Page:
Introduction: Basic Papermaking Equipment.

About: I'm all about Making and Mental Health. Reach out if you need a chat .

People have been making paper for thousands of years, by hand or machine.

Turning growing plants into useful paper is somewhere between precise science and a black art, and frequently involves strange smells and odd stains, making it the original "mad science" (in fact, getting the secret of papermaking out of China was one of the earliest cases of industrial espionage...).

"Proper" papermaking equipment costs hundreds of pounds, but you can get perfectly acceptable results for under a fiver.

I have also posted an Instructable on actually making your own paper from scratch. Click here to read it.

Step 1: Materials and Tools.

To make the deckle and mold, I used:
  • 15x15mm timber (a 2400mm length from B&Q cost £1.98)
  • Aluminium body-repair mesh (a sheet from my local independent car-spares shop cost £1.85)
  • Staples & staple gun
  • General wood-working tools - pencil, ruler, saw*, sander
  • Glue (I used Gorilla Glue)
  • Bungees and scrap timber for clamping.

*I have used a mitre kit to make more accurate corners.

Step 2: Measure Twice...

I made this equipment to match the size of the mesh I had available.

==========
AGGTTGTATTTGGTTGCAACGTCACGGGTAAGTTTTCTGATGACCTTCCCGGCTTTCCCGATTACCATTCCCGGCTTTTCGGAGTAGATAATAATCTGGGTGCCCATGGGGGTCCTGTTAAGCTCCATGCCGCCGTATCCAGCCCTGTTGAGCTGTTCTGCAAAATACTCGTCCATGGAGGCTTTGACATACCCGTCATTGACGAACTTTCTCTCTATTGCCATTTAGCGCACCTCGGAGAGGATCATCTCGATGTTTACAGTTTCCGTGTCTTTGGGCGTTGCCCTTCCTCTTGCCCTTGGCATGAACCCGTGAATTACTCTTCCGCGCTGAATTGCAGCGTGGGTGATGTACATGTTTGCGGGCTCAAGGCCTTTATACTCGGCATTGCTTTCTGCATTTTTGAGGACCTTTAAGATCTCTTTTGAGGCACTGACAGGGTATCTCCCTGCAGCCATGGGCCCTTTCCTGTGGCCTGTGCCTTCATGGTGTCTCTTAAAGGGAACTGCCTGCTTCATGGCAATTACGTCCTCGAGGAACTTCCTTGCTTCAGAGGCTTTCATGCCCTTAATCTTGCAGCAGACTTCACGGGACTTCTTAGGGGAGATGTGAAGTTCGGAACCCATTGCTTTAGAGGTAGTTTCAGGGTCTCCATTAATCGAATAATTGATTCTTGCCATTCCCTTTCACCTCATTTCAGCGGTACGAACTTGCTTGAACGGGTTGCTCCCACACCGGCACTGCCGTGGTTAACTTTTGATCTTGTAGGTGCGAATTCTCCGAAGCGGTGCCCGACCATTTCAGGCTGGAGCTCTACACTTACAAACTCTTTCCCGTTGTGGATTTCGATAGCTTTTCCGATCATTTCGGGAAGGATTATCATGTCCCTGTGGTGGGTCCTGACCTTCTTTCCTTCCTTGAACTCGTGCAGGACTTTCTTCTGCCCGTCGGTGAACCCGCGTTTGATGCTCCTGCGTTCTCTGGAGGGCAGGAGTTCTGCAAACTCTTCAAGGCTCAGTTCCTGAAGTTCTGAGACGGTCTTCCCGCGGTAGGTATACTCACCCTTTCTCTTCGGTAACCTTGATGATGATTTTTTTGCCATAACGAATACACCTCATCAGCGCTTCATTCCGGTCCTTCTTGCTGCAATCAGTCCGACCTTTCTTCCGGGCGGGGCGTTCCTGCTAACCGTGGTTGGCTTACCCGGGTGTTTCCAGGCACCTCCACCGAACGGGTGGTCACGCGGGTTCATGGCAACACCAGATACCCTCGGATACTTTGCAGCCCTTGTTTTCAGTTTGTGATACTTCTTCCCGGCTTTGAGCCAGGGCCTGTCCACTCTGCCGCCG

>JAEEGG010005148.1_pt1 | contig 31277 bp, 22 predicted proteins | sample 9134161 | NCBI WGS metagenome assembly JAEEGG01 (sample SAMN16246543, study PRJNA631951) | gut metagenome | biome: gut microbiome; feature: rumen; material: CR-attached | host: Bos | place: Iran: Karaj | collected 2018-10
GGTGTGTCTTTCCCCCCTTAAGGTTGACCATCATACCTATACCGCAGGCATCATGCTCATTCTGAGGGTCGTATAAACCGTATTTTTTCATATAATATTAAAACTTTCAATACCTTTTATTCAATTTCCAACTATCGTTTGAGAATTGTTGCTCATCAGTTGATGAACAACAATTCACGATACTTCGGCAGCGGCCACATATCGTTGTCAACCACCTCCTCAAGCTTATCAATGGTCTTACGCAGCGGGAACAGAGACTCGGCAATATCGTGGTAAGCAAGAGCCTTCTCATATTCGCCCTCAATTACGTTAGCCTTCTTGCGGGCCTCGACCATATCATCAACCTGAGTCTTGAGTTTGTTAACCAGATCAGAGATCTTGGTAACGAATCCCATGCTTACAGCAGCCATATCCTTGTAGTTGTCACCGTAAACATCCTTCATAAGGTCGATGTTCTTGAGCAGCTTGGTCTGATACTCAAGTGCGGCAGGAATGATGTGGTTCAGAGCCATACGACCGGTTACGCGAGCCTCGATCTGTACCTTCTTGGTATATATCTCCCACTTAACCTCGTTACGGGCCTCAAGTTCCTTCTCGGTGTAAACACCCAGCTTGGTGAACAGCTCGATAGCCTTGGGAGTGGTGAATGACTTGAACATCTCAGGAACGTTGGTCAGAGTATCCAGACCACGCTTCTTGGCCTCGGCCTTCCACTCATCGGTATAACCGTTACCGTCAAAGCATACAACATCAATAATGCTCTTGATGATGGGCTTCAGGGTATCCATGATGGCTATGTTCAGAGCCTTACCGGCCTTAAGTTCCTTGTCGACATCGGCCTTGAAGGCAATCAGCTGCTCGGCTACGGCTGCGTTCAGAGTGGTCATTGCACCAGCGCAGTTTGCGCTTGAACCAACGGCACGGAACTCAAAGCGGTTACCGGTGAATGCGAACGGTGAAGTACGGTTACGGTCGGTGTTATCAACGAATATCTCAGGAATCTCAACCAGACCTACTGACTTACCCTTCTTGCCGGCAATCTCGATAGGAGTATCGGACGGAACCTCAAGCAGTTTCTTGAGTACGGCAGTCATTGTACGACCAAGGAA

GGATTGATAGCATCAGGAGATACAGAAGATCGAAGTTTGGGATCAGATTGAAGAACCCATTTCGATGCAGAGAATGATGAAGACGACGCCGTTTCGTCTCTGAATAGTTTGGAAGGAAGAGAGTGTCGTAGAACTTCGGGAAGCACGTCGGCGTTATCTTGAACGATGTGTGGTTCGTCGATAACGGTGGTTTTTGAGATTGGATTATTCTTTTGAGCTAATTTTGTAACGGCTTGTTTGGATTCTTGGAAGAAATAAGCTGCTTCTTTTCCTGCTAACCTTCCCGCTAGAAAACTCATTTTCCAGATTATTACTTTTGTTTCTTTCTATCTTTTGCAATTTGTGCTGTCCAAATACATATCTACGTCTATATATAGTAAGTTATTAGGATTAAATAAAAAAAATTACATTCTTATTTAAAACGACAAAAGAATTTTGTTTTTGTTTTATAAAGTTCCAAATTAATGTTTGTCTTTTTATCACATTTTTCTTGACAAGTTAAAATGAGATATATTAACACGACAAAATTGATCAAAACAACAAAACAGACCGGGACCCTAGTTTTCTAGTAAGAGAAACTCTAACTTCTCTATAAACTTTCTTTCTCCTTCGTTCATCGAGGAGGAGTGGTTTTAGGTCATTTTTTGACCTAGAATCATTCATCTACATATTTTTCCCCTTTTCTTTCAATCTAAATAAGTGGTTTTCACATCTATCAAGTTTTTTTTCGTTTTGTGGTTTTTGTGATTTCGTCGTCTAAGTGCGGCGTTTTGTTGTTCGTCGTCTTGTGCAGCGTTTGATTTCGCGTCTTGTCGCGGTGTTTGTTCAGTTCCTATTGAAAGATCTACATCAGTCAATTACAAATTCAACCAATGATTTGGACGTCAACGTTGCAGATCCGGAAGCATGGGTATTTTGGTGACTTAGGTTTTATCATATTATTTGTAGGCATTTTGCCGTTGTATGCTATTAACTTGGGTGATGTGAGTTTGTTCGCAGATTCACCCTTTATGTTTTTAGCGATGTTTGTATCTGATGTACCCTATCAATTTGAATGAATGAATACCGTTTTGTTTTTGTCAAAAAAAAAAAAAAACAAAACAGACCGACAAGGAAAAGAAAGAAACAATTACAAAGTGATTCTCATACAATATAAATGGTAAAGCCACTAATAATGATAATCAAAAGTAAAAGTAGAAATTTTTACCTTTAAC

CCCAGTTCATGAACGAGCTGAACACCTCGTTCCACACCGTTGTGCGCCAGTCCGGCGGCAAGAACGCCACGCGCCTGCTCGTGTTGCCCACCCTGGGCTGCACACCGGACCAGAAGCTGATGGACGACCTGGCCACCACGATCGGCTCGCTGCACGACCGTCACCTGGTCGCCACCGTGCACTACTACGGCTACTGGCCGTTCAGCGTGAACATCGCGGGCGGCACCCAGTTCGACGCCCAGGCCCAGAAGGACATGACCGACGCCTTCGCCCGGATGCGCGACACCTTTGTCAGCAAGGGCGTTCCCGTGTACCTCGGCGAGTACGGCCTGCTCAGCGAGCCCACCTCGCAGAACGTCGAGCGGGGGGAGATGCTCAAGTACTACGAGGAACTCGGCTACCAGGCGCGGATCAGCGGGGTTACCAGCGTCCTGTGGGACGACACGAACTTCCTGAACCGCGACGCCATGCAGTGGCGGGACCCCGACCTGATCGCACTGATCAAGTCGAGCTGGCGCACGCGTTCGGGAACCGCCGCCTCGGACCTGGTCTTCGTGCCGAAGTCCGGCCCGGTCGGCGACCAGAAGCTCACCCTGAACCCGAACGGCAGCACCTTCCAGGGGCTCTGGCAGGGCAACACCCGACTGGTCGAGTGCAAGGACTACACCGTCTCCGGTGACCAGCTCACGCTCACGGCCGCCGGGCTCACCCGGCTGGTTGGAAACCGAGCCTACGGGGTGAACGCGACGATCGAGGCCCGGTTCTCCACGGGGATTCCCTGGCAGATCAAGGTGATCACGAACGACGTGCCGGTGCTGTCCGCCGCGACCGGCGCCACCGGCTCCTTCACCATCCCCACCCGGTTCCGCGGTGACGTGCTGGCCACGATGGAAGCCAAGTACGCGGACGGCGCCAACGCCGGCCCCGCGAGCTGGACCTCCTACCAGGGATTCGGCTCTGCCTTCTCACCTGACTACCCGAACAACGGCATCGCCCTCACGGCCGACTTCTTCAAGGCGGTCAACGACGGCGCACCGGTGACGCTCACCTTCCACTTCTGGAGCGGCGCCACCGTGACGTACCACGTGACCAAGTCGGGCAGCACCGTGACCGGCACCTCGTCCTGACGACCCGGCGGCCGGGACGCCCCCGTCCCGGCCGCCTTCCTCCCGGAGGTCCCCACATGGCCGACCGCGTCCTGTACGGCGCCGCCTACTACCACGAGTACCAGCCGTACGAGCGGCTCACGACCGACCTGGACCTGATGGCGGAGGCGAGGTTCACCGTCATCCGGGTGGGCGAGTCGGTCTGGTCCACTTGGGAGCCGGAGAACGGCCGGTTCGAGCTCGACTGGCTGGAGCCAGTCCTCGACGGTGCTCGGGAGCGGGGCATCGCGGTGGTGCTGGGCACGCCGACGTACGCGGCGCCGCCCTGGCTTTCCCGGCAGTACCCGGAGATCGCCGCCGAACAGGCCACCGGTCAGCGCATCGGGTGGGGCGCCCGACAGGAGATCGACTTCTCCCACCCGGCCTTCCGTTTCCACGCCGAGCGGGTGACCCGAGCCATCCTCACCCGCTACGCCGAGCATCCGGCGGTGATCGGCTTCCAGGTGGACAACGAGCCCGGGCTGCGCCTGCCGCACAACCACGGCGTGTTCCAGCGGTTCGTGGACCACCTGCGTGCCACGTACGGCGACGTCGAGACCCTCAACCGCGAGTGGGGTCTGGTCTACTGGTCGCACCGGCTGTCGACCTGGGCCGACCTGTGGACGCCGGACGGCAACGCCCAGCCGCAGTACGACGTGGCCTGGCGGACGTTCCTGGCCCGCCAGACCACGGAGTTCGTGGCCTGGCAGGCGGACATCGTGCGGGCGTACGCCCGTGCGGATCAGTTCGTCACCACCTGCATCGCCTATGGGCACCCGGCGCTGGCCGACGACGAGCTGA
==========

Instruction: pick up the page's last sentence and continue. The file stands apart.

Notice that the wooden frame is larger than the mesh, so that the edge of the mesh lies along the middle of the timber section.

Using the mitre kit, I lopped of the end of the timber at 45°, and then measured and marked along the centre of the timber.

Don't forget to turn the timber over for every other cut, so that the angles match the corners.

You don't have to make your corners like this, just go with whatever joint matches your skill and equipment. If you can do dove-tail joints, go for it.

I cut two identically-sized frames. One will take the mesh, and become the mold, the other will rest on top of the mesh, and become the deckle.

Step 3: Construction.

I normally use screws and/or ordinary wood-glue on wooden projects, but this equipment is going to get dunked underwater on a regular basis.

So, I'm taking the claims of the packet at face-value, and using Gorilla Glue to fix the timber together. At each joint, I wet one face with a wet sponge, and smeared a thin layer of Gorilla Glue on the other with a scrap of wood.

To clamp the joints, I adapted the Spanish Windlass slightly, and wrapped the frames in bungee cords, with extra scrap timber wedged in place to increase the tension.

(Two hours pass slowly)

Once the glue was cured, I used an ordinary stapler to fix the mesh to one frame, with a few taps from a hammer to make sure the staple was flush with the mesh.

Step 4: Finishing

To make the frame more pleasant to hold, I rounded the edges slightly with sandpaper.

You could give your frame a coat of marine varnish, but I just gave mine a coat of sanding sealer - the best way to stop water damage to the frame is to dry it properly between uses.

Put your deckle and mold together with a vat (I'm using a plastic storage box) and some non-woven cloths, and you are ready to start producing hand-made paper as soon as your pulp is ready.

For that, you'll have to check my next large-scale project.

The Mad Science Fair

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The Mad Science Fair

4th Epilog Challenge

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4th Epilog Challenge